Paul was basically a planter in Corinth and Apollos was the irrigator. Their lowly service was dwarfed by the life-producing power of God (6). In a true sense, Paul and Apollos are observers, who have the privilege of being close enough to God, in order to contemplate His matchless work. The Parable of the Wheat and the Tares reveals that even in the matter of sowing the seed, human beings are simple laborers, but Christ must cause the seed to penetrate the soil and sprout: “The one who sows the good seed is the Son of Man” (Mt.13:37). All the credit and all the glory belongs to God and the believer must focus on Him (7).

Christ’s true ministers work together for a common goal. So it was between Paul and Apollos and so it must be today. If there is strife and jealousy among the ministers, nothing more can be expected from the converts. That will be a condition taken into account, when the rewards are handed out. However, the rewards themselves will be given individually: “Each of us will give an account of himself to God” (Ro.14:12). There will be no team awards (8).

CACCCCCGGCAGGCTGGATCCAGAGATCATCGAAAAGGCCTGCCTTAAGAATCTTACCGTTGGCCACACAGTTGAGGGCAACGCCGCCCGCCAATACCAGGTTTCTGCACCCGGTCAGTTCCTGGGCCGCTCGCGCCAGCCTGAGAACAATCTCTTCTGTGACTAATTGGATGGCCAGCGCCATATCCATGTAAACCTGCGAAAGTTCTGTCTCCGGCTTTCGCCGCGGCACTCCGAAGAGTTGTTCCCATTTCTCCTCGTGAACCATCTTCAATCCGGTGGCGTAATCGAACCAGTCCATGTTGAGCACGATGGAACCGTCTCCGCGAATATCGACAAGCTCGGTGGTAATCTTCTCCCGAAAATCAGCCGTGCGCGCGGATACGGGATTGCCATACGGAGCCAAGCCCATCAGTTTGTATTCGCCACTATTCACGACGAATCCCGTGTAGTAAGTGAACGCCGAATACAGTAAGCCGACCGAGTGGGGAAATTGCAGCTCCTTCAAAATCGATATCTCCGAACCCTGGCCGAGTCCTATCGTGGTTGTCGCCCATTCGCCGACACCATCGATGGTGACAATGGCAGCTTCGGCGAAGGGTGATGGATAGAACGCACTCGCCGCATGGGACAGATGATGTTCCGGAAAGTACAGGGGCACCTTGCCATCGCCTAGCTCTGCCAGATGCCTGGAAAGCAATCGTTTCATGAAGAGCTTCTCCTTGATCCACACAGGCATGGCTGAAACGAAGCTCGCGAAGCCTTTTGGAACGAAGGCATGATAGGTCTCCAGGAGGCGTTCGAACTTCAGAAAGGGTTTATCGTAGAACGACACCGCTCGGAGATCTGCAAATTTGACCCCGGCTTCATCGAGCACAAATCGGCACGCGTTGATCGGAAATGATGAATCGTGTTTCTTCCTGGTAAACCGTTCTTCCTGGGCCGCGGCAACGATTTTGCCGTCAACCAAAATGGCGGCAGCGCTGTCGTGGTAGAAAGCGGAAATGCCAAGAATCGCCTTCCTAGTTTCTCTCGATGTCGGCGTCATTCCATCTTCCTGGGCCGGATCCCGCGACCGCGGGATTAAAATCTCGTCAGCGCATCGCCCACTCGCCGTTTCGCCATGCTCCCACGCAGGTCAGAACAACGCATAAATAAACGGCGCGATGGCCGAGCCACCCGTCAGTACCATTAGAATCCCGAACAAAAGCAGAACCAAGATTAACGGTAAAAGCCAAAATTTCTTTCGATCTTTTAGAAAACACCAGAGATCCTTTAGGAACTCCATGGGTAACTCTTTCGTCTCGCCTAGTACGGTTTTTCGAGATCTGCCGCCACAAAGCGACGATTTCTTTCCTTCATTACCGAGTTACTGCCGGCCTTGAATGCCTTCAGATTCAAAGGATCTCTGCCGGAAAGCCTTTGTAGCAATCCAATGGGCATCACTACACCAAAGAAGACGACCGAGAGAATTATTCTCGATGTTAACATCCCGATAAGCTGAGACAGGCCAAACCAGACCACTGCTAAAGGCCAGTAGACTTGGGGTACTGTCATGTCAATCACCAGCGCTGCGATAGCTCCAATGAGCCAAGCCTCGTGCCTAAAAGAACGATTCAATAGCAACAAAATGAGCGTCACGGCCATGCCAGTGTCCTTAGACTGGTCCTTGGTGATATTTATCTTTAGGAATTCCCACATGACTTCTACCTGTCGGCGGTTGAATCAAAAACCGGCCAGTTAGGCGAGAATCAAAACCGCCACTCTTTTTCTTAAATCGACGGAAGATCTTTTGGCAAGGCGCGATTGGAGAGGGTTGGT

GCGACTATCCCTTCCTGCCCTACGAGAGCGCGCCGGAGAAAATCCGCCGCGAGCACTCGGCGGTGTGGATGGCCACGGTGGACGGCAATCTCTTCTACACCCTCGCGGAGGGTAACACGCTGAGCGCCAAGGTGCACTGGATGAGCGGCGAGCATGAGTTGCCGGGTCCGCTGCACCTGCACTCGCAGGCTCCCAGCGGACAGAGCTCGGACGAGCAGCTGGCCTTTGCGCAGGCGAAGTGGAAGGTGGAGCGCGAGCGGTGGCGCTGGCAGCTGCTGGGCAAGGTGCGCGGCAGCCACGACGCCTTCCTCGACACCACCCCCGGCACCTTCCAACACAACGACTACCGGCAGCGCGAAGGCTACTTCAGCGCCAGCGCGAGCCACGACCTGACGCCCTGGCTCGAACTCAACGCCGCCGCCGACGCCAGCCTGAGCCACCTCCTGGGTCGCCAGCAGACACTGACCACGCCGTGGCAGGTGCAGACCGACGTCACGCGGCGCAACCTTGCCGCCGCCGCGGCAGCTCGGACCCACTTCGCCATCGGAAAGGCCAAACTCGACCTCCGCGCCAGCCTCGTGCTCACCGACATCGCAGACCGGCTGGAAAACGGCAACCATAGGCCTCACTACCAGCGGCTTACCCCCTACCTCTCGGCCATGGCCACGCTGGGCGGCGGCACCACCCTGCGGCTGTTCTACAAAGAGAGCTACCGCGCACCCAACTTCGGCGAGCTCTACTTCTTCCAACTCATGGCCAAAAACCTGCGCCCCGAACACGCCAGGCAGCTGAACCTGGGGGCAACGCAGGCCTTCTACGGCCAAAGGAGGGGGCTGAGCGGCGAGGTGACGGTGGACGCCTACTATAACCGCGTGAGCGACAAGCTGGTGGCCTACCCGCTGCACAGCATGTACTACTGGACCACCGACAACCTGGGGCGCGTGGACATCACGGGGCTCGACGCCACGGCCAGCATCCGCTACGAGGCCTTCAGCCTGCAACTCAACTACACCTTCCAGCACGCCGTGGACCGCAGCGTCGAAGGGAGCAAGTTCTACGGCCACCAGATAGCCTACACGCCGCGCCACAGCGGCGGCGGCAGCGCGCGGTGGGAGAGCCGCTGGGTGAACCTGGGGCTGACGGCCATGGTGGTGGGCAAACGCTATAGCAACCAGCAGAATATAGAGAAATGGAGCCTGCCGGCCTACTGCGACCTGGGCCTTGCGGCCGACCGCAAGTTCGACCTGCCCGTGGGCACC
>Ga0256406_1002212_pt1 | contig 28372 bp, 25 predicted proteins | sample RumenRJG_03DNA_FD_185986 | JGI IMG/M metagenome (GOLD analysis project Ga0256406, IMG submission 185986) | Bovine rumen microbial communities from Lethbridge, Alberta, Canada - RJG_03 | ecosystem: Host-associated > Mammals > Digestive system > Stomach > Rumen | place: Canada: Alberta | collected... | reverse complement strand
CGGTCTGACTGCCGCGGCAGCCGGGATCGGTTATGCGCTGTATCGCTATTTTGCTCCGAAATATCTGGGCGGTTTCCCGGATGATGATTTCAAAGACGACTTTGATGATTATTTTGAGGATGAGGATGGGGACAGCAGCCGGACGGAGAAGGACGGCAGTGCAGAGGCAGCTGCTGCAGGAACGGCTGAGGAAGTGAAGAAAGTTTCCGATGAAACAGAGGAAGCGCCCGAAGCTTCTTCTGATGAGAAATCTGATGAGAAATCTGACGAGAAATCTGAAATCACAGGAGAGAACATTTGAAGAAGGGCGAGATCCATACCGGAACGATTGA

Every servant is called of God and labors with Him and under Him. I see no room for self-appointment or man-made plans. The servant will be in the yoke with Christ, working closely with him, to carry out the purposes of God. The disciple must follow Christ; the yoke is not elastic! Paul says that the Corinthians are God’s field or God’s building (9).

He changes the analogy now, in order to speak as a constructor. However the former analogy of a field, in which only God gives the growth, is still in play. When it comes to building, “except the Lord builds the house, those who build it labor in vain” (Ps.127:1). Because the minister is a simple servant does not mean that he is not skilled. He is working with divine grace and heaven’s work requires supernatural skill and gifts of the Holy Spirit. The apostolic ministry is foundational, upon which everything else must be built. The building is only one and God is the architect, therefore He will bring in many other skilled constructors. We will learn in the following verses that working on the right building does not necessarily mean that all will build with the best materials. Care must be taken (10).

The foundation of all, in which God is involved, is Jesus Christ. Christ gives us another analogy in John 15:1-8 and begins, “I am the true vine, and my Father is the vinedresser.” There are many vines, but He is the only true vine and the only one, which the Father planted and, in which He is intimately involved (11).  

Building materials

12.  Now if anyone builds on the foundation with gold, silver, precious stones, wood, hay, straw-

13.  each one’s work will become manifest, for the Day will disclose it, because it will be revealed by fire, and the fire will test what sort of work each one has done.